While it’s a bit surprising to see Dr. Strange — a wise ass enchanter who knows the downfalls of using the dark arts so casually — so quickly come around to Peter’s rushed wish of making the world forget about Spider-Man’s identity, the guy goes ahead and helps the kid out. Of course, Peter screws up the spell and before long a tear in the universe (or universes!) brings in a who’s who of former Spider-Man villains — those villains of course, hailing from the universes of previous SPIDER-MAN films! But rather than go straight to beating these throwback goons back into their own shuttered universes, Peter (bless his heart), decides that he wants to HELP these baddies and find the maybe warm hearts lurking beneath their sandy, electric, psychotic, tentacle-y exteriors.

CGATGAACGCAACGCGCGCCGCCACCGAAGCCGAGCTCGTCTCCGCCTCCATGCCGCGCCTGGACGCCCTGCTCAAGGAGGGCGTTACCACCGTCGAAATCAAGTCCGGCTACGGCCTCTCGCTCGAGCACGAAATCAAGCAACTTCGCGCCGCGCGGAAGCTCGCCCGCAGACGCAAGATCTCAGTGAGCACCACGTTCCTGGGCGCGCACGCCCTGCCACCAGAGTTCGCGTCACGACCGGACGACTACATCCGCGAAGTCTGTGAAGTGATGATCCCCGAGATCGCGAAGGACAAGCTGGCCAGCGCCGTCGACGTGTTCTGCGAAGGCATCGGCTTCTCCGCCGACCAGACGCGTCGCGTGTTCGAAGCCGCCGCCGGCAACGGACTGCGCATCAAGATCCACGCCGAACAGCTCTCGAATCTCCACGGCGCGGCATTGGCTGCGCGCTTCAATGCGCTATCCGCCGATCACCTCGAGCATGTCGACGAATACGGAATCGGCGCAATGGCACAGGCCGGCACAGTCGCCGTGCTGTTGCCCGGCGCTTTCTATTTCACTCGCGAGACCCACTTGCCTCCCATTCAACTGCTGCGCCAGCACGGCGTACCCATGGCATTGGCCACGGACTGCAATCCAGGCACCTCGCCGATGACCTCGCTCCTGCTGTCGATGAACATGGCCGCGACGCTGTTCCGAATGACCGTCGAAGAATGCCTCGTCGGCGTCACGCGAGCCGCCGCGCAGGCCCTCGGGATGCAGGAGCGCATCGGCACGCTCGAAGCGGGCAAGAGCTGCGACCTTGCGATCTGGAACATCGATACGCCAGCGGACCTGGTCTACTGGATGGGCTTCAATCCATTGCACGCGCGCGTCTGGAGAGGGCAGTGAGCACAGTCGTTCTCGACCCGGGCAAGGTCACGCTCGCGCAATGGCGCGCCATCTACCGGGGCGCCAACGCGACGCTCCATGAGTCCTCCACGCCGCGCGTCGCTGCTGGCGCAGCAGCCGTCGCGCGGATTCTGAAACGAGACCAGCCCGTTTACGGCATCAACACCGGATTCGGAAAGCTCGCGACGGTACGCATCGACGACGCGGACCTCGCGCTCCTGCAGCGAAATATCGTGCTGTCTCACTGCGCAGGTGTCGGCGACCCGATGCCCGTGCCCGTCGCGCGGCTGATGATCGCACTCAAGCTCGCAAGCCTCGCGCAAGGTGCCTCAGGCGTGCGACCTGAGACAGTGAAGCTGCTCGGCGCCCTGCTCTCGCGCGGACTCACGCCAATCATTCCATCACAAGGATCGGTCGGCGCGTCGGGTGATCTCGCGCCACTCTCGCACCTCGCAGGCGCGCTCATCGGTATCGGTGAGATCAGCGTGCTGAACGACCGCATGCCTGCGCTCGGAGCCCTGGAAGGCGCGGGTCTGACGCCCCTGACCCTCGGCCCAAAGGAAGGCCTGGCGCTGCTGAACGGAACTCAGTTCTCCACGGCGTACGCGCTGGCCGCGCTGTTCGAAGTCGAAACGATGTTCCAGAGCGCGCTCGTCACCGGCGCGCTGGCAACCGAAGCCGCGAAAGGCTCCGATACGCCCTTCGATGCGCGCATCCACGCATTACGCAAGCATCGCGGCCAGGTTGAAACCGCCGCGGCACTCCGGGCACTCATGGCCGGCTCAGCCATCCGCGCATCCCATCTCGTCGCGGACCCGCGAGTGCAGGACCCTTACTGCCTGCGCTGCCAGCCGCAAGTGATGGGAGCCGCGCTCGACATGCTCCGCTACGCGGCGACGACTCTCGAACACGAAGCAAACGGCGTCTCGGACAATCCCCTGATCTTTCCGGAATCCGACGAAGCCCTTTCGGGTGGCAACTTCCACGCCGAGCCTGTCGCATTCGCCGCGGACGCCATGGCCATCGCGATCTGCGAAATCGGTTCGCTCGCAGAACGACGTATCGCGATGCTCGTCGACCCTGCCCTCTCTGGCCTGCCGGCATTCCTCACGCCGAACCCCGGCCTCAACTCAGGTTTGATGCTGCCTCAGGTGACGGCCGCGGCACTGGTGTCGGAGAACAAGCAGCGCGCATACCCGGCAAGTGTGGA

This idea — of our hero actually taking the time to actually help the villain stop being a villain — excitingly lofts NO WAY HOME towards unique territory, and for a moment, writers Chris McKenna and Erik Sommers almost pull it off as we see Peter, perhaps naively, try and help some guys he hardly knows much about. Also, it’s just really fun to see the likes of Willem Dafoe’s Green Goblin, Alfred Molina’s Doc Ock, and Jamie Foxx’s Electro cross the studio and universal lines to muck about with this new and shiny Spider-Man. Each former baddie gets their own particular moment to shine with the likes of Mr. Dafoe and Mr. Molina returning to their zesty overdramatic villainy — with Dafoe in particular absolutely stealing the show with his somehow increased appetite for chaos and dementedness — while the likes of Mr. Foxx gets a chance to finally have some fun with characters that didn’t necessarily get a fighter’s chance in their own films (sorry AMAZING SPIDER-MAN franchise, you weren’t very good). When these villains are put into a room together, quite literally I must add, the mixing doesn’t quite live up to its set up but with such a strong stable of actors, even the jokes that shouldn’t land still manage to sling a grin onto your mouth.